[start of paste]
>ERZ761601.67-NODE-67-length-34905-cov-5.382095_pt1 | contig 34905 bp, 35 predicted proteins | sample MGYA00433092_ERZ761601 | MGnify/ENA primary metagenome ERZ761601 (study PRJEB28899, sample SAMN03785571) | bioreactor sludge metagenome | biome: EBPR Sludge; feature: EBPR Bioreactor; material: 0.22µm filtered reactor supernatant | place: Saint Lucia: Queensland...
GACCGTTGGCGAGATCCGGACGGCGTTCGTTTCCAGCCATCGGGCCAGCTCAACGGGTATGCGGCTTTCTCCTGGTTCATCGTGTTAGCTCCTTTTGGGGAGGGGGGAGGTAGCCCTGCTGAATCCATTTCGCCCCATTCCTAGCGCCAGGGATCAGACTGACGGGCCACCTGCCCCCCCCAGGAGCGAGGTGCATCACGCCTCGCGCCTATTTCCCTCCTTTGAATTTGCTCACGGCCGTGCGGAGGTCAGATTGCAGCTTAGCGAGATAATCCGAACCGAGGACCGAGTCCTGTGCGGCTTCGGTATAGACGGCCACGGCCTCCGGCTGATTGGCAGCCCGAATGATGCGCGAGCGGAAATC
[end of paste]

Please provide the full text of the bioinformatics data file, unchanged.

>ERZ761601.67-NODE-67-length-34905-cov-5.382095_pt1 | contig 34905 bp, 35 predicted proteins | sample MGYA00433092_ERZ761601 | MGnify/ENA primary metagenome ERZ761601 (study PRJEB28899, sample SAMN03785571) | bioreactor sludge metagenome | biome: EBPR Sludge; feature: EBPR Bioreactor; material: 0.22µm filtered reactor supernatant | place: Saint Lucia: Queensland...
GACCGTTGGCGAGATCCGGACGGCGTTCGTTTCCAGCCATCGGGCCAGCTCAACGGGTATGCGGCTTTCTCCTGGTTCATCGTGTTAGCTCCTTTTGGGGAGGGGGGAGGTAGCCCTGCTGAATCCATTTCGCCCCATTCCTAGCGCCAGGGATCAGACTGACGGGCCACCTGCCCCCCCCAGGAGCGAGGTGCATCACGCCTCGCGCCTATTTCCCTCCTTTGAATTTGCTCACGGCCGTGCGGAGGTCAGATTGCAGCTTAGCGAGATAATCCGAACCGAGGACCGAGTCCTGTGCGGCTTCGGTATAGACGGCCACGGCCTCCGGCTGATTGGCAGCCCGAATGATGCGCGAGCGGAAATC